Though IPTA’s activities declined with the virtual eclipse of the twin communist parties (CPM and CPI) in electoral politics, its abiding legacy is the annual inter-collegiate theatre festival which remains the prime hunting ground for acting talent. The event is a reliable passport to a film career, howsoever volatile.

Bollywood’s response to the political shift in 2014 was not pointedly hostile, but the usual suspects were itching to stir the pot. This is despite knowing full well that a single regime change, howsoever radical, cannot unravel systems and mindsets entrenched over decades. Two of the star Khans, Shah Rukh and Aamir, raised temperatures with suggestions of growing religious intolerance. Aamir talked of wife Kiran Rao’s “insecurities and fears” which could push them to leave the country. Better sense prevailed over both after the backlash on social media and the grim prospect of their films taking a hit at the box office. Imminent loss of corporate endorsements made them bend. Business imperatives alone compelled them to seal their lips, not a change of heart.

It took a while for the counter narrative to emerge. Back in 2014 there were a handful of filmi log ideologically inclined to the Right. Fronting it was the reticent writer-director Chandra Prakash Dwivedi known best for his landmark 1991 TV serial, Chanakya. Two others, musician Sudhir Phadke and veteran Marathi actor Vinay Apte, who had originally been handpicked in 1998 to garner support for the BJP in Bollywood were dead. Dwivedi’s well-critiqued feature film, Pinjar (2003), and TV productions Chhatrapati Shivaji and Upanishad Ganga (2012) did not get the expected viewership. Among the others known for their rightist leanings are director Madhur Bhandarkar of Fashion (2008) fame, actor Vivek Oberoi whose career never really took off, TV serial maker Ashok Pandit known more for blabbering on TV than his work, and the ubiquitous Vivek Agnihotri to whom we owe the popular coinage, Urban Naxal. Their political beliefs weighed in on their work which came in dribs and drabs.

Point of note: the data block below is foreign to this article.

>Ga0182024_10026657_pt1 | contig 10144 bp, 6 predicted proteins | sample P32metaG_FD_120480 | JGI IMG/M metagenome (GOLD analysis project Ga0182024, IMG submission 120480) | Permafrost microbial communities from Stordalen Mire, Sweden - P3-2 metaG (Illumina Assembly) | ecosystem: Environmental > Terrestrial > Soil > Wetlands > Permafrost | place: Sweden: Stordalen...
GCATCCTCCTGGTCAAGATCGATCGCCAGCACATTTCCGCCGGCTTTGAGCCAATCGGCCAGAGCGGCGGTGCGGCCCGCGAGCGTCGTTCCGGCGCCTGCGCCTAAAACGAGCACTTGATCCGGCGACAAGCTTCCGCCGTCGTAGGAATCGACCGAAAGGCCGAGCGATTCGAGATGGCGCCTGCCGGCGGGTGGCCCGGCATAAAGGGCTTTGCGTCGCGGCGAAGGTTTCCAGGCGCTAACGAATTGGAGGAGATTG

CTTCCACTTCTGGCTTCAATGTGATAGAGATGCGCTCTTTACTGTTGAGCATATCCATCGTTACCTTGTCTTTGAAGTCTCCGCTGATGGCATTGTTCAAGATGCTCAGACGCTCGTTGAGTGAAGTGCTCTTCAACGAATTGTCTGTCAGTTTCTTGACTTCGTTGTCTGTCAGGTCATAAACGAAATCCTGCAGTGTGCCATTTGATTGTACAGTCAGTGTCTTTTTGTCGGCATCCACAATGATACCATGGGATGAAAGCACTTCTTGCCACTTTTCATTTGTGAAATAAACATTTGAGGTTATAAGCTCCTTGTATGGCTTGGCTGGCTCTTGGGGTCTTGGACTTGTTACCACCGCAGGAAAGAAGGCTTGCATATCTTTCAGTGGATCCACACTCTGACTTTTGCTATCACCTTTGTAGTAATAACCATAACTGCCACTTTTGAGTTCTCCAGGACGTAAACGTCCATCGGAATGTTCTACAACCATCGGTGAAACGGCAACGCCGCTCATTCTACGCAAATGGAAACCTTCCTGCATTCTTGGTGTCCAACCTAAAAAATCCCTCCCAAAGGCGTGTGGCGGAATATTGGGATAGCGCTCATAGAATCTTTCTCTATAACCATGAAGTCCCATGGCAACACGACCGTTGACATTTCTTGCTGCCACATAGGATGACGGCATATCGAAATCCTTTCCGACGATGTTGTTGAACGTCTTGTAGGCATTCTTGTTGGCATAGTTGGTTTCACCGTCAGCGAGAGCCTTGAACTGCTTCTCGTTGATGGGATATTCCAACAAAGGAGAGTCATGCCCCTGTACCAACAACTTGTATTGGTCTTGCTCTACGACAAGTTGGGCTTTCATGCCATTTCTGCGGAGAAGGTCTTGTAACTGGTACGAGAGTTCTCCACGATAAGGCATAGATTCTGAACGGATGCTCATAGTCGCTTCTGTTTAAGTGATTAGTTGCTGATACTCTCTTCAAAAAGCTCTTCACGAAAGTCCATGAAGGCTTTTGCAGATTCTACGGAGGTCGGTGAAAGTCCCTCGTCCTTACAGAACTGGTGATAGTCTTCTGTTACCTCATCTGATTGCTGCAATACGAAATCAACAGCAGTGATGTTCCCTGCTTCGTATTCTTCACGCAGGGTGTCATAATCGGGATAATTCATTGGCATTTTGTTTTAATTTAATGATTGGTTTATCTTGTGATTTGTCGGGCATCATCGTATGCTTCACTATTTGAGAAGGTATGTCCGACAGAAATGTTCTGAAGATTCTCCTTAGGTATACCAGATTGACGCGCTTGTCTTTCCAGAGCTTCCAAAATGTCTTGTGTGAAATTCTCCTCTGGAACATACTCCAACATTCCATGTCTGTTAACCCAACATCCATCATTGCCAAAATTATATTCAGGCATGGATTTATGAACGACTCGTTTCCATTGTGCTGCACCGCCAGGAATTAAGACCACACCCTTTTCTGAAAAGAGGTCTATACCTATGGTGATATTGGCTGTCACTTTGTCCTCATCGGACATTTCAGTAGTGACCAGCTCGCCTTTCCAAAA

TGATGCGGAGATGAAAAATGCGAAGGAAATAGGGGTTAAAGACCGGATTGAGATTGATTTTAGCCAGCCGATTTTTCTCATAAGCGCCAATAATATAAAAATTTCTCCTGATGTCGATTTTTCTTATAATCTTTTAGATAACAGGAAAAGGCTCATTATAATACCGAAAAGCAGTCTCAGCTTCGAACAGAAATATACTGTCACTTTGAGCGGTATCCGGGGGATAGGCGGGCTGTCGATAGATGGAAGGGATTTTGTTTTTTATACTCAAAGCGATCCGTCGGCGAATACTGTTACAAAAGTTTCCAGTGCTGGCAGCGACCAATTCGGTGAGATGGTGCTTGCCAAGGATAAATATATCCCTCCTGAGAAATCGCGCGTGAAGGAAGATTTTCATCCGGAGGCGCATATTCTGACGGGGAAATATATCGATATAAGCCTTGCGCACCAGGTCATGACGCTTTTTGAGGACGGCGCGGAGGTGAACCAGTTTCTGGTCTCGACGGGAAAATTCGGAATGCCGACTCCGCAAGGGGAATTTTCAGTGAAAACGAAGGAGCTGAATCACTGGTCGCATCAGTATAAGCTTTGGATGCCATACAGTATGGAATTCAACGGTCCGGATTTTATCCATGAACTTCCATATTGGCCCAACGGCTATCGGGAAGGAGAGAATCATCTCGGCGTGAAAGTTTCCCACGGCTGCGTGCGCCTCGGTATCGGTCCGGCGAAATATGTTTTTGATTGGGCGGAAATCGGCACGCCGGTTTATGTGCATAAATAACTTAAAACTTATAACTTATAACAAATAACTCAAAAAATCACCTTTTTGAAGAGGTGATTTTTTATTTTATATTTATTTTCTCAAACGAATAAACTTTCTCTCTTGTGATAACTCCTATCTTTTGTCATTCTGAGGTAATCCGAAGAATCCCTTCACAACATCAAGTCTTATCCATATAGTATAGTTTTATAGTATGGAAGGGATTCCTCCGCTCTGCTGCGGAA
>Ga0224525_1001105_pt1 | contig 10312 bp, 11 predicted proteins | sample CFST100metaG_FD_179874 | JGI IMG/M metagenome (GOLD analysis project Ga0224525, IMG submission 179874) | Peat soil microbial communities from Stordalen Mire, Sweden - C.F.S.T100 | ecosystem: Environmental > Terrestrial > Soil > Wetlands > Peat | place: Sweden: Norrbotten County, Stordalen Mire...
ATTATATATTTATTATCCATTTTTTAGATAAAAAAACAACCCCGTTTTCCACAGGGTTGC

It took a few years for the phalanx of center-forwards in Team Narendra Modi’s Bollywood line-up to come out in the open. Of the five in the fray, only Anupam Kher and Kangana Ranaut shoot from the hip. Ajay Devgan and Raveena Tandon occasionally stick their necks out. As for Akshay Kumar he lets his actions films do the talking. The spoken word has never been his forte.

Arrayed against them is the mighty Left-Liberal formation led by Karan Johar, Javed Akhtar, Salman Khan, Mahesh Bhatt, Aditya Chopra, Vidhu Vinod Chopra. No less venal are the henchmen in their pay: critics, casting directors et al. Nothing major moves without their consent. Those ambitious of making it to the billboards need their nod. Revelation of the number of big-ticket roles SSR abruptly lost proved it beyond a shadow of a doubt. The dubious hand of Dubai is visible despite the corporatization of studios. The bhai bola hai syndrome still exists despite the decline in underworld financing by the once ubiquitous D-company.